Write affirmation goals - That means that we want to make the goal personal. “We want to use our own name when thinking about the goal like using ‘I Am’ statements. We also want to make the goal present tense and positive. It is about what you want to do, not what you do not want. Instead of saying “I do not want to smoke,” we would say, “I want to be smoke free by the end of 2018.” The brain gravitates to negative things. We want to stay away from that. A good affirmation goal is, “I am healthy working out once a week with Rhonda and attending two dental check-ups a year by December 2018.” This also shows that the goal is time bound.
Aim goals with your strengths - Take the Clifton Strengths Finder assessment. When you write your goals, tie your strengths in with your goals. For example, “I am celebrating paying off my Discover Card with my restorative strengths by December 2018. My restorative strength means that I see a problem and I find the solution. It is what I am good at.”
Create a one-page life goal sheet - “I like to laminate mine. I also have it in a three-ring notebook that I carry around with me everywhere. It looks at each area of my life. I look at it almost daily. If not daily, I look at it weekly. It just helps me remember, and it reiterates the goals that I have set for myself.”
Create goal cards with a vision board - “Several years ago, I wrote a goal on an index card. The goal was that I would relax traveling with Rhonda in Greece. It was around the time of our 30th wedding anniversary. I got a picture of Greece, and I taped it on the back of the index card. I carried the card around with me. I took it everywhere. It was in my pocket where I could always pull it out and look at it. I even went to sleep with it. By the end of the year, I took my wife to Greece. I took a photo while we were in Santorini, Greece. It was the exact same photo that I had been carrying around with me, but this time it was my wife in the photo.”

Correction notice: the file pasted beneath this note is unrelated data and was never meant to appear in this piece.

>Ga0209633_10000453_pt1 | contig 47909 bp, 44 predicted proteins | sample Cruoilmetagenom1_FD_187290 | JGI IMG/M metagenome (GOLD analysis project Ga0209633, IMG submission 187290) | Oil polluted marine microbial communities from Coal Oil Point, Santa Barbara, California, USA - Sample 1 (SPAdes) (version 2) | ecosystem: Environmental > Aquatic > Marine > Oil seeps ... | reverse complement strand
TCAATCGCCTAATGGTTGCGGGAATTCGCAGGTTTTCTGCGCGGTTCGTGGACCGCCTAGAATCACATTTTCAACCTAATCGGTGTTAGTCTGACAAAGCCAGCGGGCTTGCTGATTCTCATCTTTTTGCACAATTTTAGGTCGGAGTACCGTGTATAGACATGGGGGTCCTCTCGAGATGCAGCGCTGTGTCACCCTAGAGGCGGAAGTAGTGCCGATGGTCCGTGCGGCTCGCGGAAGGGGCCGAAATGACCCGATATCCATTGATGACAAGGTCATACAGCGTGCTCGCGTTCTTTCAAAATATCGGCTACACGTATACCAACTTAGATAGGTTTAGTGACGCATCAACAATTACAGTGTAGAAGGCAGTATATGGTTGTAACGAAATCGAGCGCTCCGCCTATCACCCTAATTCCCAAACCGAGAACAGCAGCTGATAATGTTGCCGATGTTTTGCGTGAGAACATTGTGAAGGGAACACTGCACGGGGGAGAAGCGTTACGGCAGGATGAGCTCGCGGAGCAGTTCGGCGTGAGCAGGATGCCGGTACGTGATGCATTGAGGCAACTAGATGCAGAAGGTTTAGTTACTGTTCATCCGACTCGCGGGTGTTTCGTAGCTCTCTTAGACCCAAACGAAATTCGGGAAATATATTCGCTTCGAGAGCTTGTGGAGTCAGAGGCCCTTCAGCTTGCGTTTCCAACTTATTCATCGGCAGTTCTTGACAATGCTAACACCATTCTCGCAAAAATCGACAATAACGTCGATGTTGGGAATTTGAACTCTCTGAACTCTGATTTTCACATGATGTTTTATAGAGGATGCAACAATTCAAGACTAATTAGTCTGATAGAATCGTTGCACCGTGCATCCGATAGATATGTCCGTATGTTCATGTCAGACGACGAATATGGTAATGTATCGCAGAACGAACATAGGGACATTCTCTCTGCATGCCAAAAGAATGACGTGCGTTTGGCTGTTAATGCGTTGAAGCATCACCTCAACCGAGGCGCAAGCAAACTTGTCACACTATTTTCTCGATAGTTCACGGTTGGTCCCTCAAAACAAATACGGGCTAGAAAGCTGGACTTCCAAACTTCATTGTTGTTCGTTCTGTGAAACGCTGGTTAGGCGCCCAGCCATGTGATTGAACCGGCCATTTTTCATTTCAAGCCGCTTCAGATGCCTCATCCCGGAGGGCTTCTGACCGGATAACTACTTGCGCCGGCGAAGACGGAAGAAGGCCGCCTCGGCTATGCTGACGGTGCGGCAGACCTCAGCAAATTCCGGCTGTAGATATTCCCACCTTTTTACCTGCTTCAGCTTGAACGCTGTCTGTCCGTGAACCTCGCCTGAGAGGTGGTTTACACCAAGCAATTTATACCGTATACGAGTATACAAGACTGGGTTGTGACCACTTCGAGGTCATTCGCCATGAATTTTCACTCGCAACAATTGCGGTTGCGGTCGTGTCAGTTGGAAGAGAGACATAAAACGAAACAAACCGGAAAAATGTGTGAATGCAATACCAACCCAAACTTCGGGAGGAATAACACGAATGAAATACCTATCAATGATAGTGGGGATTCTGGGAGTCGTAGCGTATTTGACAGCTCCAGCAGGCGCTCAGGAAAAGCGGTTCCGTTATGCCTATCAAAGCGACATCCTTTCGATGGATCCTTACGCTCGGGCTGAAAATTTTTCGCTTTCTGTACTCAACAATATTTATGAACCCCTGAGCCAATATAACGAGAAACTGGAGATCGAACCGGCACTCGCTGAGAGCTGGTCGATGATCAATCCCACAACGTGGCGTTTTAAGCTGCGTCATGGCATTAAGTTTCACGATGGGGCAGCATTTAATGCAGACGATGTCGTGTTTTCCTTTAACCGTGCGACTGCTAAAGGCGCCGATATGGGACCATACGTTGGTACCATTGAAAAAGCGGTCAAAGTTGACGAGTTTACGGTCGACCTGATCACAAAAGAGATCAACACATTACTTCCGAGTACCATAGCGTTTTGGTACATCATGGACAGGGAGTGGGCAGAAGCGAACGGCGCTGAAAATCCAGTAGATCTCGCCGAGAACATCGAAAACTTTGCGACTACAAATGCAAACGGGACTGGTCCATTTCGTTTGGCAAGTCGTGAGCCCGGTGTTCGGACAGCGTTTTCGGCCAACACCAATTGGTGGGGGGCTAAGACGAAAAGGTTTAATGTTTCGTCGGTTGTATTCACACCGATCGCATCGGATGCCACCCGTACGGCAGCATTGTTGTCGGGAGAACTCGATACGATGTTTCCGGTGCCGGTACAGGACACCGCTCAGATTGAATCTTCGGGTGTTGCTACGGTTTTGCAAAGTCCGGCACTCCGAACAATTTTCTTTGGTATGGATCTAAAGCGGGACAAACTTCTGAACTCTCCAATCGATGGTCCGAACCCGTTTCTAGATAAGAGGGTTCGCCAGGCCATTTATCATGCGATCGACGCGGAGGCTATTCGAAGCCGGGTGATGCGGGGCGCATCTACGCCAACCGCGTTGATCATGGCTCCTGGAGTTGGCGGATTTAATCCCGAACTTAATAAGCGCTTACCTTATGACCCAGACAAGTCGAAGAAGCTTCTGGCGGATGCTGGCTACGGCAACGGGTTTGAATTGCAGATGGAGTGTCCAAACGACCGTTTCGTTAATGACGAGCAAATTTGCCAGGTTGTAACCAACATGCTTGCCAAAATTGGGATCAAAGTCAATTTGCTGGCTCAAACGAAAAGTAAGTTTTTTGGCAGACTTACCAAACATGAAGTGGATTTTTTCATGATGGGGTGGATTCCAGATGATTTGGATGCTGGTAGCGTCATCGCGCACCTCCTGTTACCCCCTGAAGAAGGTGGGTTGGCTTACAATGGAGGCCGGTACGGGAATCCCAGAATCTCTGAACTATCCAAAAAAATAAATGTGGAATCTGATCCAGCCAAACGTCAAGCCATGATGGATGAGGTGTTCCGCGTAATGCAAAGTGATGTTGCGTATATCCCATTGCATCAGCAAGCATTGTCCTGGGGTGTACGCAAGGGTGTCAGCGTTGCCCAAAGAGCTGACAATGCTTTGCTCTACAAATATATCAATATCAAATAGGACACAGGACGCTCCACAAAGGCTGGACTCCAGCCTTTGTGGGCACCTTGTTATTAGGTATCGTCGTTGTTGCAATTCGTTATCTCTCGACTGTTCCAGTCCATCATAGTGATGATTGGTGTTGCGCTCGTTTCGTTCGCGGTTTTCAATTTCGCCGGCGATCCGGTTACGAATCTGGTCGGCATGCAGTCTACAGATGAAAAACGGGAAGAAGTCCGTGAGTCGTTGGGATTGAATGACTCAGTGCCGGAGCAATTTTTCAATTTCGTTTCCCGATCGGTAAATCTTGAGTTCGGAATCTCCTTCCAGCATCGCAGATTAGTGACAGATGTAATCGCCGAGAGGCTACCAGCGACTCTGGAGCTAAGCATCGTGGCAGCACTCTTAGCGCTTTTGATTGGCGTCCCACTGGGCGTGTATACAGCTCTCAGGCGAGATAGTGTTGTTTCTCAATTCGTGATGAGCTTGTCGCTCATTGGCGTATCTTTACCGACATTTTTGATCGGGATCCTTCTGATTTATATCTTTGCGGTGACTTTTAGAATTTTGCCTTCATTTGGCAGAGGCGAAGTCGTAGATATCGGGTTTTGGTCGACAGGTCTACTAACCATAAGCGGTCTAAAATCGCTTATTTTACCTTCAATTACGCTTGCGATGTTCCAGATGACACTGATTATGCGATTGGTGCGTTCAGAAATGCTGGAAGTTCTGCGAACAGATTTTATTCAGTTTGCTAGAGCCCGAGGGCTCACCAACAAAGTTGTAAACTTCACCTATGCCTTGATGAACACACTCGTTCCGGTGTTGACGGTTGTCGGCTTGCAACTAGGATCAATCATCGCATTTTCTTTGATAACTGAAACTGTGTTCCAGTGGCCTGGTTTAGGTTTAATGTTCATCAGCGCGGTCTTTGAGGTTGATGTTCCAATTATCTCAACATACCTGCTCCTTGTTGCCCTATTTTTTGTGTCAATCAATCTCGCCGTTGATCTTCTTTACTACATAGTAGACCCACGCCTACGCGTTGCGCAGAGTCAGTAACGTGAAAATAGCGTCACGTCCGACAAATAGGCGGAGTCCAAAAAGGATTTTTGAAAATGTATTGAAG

Journal for all 12 months of the year - Put top three action items that you did towards your goals each month in your journal. “I wrote that I paid off my Discover Card in September of 2017 in my journal entry for that month. I put down any small, medium or large action steps that put me closer to my goal. I hired a personal trainer. I walked with my spouse three times a week.”
Setbacks are not the end
“It took my three years to pay off my Discover Card,” O’Bannon explains a time when he took longer than he wanted to achieve a goal. “I was disappointed after the first year when it was not paid off. The second year, I ended up having to put a few items back on the card. Then during the third year, I finally paid off the entire balance. So I understand that when you set a goal for yourself, it can get hard, and you can get discouraged when you do not complete it in the time that you set to accomplish it.”
Two things that O’Bannon encourages people to do so that they do not get discouraged in their life journey is join a mastermind and hire a life coach.
“A mastermind is a small group or a business with people that share the same interests as you,” he explains. “It can be a fitness group. It can be a cooking group. It’s like a support group. You can share your triumphs, and you have people to ask questions. You get to share your journey with others.”
Also, if a journey takes an unexpected route, it does not mean that you did not achieve a lot.
“Say you make the goal of making $1 million,” O’Bannon says, breaking down how hitting milestones works. “If you make $700,000 would you still feel good? Yes, because you did great. You became bigger and better as you pursued your goal.”
Smith said that even though people may become discouraged, there are healthy ways to deal with that, too.